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cessful studies in fiction and have given and will continue to give a world of pleasure. If A Mortal Antipathy falls short of the excellence attained by the other two, it has at least the virtue of having been written by a man who could not be uninteresting, no matter what was his age or his humor.

Elsie Venner is a study in prenatal influences. The motive is gruesome enough. A young woman, bitten by a snake, transmits certain tendencies thus derived to her child. The subject was better adapted to Hawthorne's pen than to the Autocrat's. A man of science knows too much. Imagination is hampered. “What is' and 'What might be' are in perpetual conflict. A poet (such as Hawthorne essentially was) throws science to the winds. Holmes goes at the problem in a brisk, businesslike way.

Hawthorne would have treated it as a mystery, not dragging it into broad light.

Elsie Venner was dramatized and staged. Holmes went to see it. What he thought of the play at the time is not recorded, but in after years he pronounced it bad, very bad.'

The Guardian Angel also deals with the question of heredity. The problem of how many of our ancestors come out in us, and just how they make themselves felt, was always fascinating to Holmes. There are no snakes in this story to account for *Myrtle Hazard's peculiarities, but something quite as enigmatical, namely, an Indian. One character in The Guardian Angel has come near to achieving


immortality — Gifted Hopkins, the minor poet, whose name was an inspiration. He represents a harmless and much-abused race. The successful in his own craft are even more impatient with him than the mockers among the laity, probably because Gifted, in the innocence of his heart, desires to have his verses read, and sends them to eminent poets under the mistaken impression that they will be welcome. Holmes confessed that he had been hard on Gifted Hopkins.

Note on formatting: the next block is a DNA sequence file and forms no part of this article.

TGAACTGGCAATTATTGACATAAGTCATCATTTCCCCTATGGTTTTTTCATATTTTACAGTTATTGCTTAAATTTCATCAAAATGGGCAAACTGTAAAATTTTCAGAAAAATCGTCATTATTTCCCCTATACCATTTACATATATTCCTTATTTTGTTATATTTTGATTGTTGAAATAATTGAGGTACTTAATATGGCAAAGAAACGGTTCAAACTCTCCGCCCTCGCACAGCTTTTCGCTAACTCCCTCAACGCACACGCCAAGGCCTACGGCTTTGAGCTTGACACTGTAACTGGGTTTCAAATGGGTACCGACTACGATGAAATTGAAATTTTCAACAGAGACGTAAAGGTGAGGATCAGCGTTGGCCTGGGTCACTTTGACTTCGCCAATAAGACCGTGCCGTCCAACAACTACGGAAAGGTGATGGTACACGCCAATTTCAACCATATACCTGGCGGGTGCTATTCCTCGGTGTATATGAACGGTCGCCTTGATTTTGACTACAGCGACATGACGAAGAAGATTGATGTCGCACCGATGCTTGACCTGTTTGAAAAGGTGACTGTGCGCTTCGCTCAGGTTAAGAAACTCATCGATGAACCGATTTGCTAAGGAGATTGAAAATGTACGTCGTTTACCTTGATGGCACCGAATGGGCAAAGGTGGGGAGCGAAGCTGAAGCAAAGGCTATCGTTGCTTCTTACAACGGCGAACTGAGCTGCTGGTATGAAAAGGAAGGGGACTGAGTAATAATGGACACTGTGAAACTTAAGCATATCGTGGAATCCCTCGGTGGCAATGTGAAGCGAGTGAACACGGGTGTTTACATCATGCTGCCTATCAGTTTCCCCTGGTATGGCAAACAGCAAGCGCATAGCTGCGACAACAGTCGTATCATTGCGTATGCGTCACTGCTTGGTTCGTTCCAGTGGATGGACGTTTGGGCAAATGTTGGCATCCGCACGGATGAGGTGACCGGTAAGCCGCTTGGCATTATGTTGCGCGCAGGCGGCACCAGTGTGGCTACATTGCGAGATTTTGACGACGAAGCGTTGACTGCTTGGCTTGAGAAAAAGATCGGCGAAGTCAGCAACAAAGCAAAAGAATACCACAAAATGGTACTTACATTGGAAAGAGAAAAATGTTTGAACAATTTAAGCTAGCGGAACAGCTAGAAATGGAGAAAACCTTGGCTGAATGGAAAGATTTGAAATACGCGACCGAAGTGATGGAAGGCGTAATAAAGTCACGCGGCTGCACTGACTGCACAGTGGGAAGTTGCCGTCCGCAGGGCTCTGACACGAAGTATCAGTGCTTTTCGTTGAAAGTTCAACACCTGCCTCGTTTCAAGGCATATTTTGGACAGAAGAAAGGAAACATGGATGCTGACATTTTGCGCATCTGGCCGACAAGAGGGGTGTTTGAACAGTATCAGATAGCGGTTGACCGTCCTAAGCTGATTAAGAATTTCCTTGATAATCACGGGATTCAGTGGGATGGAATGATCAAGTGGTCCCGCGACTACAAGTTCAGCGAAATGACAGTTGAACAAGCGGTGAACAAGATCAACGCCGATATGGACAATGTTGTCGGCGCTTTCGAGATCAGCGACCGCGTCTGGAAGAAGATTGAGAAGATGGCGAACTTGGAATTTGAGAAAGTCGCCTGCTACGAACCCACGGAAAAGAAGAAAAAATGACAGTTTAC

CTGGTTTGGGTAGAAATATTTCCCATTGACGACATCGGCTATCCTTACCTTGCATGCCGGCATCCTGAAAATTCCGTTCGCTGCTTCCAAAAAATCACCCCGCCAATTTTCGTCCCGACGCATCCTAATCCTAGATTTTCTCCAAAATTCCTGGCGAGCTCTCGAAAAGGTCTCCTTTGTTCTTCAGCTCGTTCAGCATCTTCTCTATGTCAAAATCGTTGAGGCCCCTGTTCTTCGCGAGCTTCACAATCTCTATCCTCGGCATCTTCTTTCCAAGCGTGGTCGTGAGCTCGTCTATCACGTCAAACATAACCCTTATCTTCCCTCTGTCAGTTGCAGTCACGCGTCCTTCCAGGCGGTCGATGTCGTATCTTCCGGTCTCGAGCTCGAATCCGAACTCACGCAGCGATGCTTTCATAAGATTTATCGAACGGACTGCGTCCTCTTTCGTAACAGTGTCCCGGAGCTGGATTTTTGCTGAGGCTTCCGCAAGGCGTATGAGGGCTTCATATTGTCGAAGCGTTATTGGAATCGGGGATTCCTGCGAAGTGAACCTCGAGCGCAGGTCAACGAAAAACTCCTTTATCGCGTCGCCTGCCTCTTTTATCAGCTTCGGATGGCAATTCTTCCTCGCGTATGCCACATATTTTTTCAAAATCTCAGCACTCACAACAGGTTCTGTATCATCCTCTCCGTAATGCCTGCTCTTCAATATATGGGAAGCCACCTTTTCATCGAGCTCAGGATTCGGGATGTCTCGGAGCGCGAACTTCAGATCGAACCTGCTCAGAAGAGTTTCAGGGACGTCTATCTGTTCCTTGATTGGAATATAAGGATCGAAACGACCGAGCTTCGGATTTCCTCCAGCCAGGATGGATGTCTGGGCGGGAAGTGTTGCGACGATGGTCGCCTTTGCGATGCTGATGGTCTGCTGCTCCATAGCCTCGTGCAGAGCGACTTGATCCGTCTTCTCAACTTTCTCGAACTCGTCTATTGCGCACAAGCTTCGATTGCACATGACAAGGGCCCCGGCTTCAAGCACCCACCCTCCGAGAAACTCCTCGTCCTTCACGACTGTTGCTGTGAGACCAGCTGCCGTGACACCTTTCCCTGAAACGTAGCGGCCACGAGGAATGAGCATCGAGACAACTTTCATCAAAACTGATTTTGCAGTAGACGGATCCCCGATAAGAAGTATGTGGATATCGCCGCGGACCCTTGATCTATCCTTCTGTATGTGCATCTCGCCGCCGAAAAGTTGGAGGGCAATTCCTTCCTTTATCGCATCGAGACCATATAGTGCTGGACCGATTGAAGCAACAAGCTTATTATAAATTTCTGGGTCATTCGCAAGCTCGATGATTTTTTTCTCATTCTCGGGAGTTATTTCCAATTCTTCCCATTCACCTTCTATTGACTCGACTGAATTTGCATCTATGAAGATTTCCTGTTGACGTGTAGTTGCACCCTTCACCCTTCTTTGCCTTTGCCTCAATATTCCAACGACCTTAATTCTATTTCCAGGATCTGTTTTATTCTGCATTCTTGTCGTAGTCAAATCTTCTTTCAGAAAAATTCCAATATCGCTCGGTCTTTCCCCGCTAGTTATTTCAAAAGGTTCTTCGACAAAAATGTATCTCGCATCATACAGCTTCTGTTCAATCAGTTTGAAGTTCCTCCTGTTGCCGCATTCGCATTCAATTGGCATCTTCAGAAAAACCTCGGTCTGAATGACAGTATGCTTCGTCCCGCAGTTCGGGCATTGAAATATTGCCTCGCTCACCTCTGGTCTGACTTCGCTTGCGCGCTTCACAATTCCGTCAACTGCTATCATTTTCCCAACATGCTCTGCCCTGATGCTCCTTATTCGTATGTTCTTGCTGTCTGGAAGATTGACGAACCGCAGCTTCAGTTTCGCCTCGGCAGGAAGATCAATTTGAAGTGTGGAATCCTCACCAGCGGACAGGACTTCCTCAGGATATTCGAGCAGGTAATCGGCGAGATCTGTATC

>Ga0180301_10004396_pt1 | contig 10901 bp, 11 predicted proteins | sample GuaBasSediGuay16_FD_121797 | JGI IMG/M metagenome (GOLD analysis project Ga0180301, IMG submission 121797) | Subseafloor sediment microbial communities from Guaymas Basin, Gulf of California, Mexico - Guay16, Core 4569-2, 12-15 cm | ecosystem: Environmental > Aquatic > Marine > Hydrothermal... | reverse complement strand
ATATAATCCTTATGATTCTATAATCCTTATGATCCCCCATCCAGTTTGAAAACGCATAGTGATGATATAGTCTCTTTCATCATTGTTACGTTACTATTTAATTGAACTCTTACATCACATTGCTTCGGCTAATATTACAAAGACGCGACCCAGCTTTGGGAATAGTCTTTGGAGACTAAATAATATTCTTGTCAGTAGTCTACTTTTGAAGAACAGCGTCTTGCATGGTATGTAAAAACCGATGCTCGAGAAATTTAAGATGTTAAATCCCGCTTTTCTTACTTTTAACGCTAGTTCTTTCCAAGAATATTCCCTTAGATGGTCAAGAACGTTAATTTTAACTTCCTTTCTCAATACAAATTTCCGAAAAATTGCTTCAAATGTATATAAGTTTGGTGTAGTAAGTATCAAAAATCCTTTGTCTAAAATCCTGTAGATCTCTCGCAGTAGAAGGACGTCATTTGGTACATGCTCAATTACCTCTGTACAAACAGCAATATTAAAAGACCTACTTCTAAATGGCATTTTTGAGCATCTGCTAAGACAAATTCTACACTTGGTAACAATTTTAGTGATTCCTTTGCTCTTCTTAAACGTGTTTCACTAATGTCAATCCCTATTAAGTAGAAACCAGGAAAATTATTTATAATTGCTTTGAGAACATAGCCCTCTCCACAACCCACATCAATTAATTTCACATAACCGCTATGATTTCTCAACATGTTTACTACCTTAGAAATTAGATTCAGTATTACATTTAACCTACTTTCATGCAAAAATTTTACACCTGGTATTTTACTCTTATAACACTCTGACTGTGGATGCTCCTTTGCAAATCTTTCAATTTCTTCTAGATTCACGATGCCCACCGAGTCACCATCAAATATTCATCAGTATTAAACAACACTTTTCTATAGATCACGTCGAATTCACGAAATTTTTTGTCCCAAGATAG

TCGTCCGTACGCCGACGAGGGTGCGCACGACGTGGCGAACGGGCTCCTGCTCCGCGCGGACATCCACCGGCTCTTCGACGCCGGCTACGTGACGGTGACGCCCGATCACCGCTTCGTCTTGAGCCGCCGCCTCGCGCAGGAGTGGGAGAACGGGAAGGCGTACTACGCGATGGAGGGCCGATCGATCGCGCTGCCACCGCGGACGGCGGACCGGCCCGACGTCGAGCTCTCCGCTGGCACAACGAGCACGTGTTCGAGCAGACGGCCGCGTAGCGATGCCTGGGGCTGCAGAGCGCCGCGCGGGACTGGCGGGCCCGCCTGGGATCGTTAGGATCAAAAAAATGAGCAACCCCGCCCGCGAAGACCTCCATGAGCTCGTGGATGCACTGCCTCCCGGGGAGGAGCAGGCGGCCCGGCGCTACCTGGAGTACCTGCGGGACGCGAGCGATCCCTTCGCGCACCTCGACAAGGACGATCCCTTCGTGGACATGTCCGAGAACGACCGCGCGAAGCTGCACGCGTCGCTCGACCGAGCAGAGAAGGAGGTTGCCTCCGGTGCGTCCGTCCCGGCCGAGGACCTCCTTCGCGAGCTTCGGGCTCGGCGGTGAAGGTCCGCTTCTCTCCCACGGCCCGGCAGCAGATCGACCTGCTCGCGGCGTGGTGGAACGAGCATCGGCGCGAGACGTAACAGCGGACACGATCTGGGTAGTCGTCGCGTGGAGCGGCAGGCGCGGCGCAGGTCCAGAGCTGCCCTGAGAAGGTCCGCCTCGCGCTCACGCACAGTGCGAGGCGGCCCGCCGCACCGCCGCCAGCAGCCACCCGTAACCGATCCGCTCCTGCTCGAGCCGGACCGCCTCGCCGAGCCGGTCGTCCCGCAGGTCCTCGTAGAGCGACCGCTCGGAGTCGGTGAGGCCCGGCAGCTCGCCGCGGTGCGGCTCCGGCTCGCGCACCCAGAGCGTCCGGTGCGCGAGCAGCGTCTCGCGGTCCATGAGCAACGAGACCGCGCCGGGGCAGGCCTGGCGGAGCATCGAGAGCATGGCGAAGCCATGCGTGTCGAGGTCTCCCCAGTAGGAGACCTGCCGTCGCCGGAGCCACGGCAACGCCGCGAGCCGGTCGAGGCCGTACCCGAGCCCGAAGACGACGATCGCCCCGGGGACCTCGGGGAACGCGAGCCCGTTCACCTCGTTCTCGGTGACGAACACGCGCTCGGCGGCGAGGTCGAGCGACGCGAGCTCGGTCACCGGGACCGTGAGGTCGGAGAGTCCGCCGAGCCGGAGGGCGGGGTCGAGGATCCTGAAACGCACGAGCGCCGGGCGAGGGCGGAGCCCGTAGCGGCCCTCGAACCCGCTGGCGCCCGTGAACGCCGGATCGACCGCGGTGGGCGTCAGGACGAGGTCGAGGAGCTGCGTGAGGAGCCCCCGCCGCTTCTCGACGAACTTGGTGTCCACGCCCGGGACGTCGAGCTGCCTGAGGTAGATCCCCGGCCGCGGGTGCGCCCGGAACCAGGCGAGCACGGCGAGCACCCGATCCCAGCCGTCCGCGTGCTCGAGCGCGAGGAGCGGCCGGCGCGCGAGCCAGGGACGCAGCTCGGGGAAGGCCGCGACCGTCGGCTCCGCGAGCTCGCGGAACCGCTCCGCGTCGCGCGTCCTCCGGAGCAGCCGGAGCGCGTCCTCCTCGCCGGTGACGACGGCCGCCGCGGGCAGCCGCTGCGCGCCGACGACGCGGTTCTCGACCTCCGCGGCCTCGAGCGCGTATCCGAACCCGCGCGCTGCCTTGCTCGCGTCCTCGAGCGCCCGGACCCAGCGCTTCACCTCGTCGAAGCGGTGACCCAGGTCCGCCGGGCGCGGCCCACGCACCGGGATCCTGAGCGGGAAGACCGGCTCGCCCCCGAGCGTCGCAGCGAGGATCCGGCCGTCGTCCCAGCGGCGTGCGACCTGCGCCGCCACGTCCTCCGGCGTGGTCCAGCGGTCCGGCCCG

The memoir of John Lothrop Motley, in addition to being a formal record of personal history and literary achievement, is a spirited defence of a proud, a gifted, and (in the biographer's opinion) an ill-used man, a man who, after years of successful public service, was needlessly and wantonly humbled and mortified. Hence the note of fine indignation which vibrates through the narrative.

The life of Emerson contributed by Holmes to the series of American Men of Letters' was a surprise to the public. To call for judgment on the most transcendental of New England authors by the least transcendental, to invite the poet of •The One-Hoss Shay' to pronounce on the poet of 'The Sphinx,' seems an odd if not a humorous performance. Whoever suggested it did a wise thing, and the result of the suggestion was a useful and agreeable piece of biographical writing.

The work is thoroughly done, even to an analysis of the individual essays. Who will, may

view Emerson through the Autocrat's eyes. They had a close bond in their liking for the tangible facts of life. "Too much,' says Holmes, ‘has been 'made of Emerson's mysticism. He was an intel·lectual rather than an emotional mystic, and withal 'a cautious one. He never let go the string of his balloon.'

That we read Holmes on Emerson less for the sake of Emerson than for the sake of Holmes suggests the possibility that we read all the Autocrat's books in the same spirit. Without question his work is of value in the degree in which it reveals its author. He could not be impersonal, he could not be dramatic. But he was fortunate in that he could always be himself. He was one of the most delightful of men. And being likewise one of the friendliest of writers he is most successful when the form of his books, like The Autocrat and Over the Teacups, permits him, as it were, to bring his easy chair into the centre of the room while we gather about him anxious to have him begin to talk, hoping that he will be in no haste to leave off.


John Lothrop Motley

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